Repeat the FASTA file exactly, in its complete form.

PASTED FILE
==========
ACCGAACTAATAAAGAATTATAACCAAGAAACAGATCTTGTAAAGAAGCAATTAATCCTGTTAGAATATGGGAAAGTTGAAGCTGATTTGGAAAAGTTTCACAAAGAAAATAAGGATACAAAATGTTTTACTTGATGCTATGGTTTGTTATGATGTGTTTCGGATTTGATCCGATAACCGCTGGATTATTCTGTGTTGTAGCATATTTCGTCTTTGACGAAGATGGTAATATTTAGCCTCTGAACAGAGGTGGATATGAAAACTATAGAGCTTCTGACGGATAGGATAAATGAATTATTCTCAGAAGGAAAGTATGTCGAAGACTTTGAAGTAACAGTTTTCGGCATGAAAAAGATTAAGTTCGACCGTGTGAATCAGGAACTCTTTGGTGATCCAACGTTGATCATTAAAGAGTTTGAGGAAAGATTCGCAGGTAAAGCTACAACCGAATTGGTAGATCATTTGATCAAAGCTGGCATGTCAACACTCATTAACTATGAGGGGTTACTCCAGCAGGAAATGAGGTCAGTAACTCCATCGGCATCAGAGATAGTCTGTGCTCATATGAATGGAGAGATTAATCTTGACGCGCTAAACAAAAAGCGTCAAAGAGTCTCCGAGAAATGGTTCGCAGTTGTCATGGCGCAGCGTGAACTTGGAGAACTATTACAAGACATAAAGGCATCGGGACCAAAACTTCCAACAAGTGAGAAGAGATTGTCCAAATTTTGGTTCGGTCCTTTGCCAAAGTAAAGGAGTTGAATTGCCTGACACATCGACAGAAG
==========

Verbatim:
ACCGAACTAATAAAGAATTATAACCAAGAAACAGATCTTGTAAAGAAGCAATTAATCCTGTTAGAATATGGGAAAGTTGAAGCTGATTTGGAAAAGTTTCACAAAGAAAATAAGGATACAAAATGTTTTACTTGATGCTATGGTTTGTTATGATGTGTTTCGGATTTGATCCGATAACCGCTGGATTATTCTGTGTTGTAGCATATTTCGTCTTTGACGAAGATGGTAATATTTAGCCTCTGAACAGAGGTGGATATGAAAACTATAGAGCTTCTGACGGATAGGATAAATGAATTATTCTCAGAAGGAAAGTATGTCGAAGACTTTGAAGTAACAGTTTTCGGCATGAAAAAGATTAAGTTCGACCGTGTGAATCAGGAACTCTTTGGTGATCCAACGTTGATCATTAAAGAGTTTGAGGAAAGATTCGCAGGTAAAGCTACAACCGAATTGGTAGATCATTTGATCAAAGCTGGCATGTCAACACTCATTAACTATGAGGGGTTACTCCAGCAGGAAATGAGGTCAGTAACTCCATCGGCATCAGAGATAGTCTGTGCTCATATGAATGGAGAGATTAATCTTGACGCGCTAAACAAAAAGCGTCAAAGAGTCTCCGAGAAATGGTTCGCAGTTGTCATGGCGCAGCGTGAACTTGGAGAACTATTACAAGACATAAAGGCATCGGGACCAAAACTTCCAACAAGTGAGAAGAGATTGTCCAAATTTTGGTTCGGTCCTTTGCCAAAGTAAAGGAGTTGAATTGCCTGACACATCGACAGAAG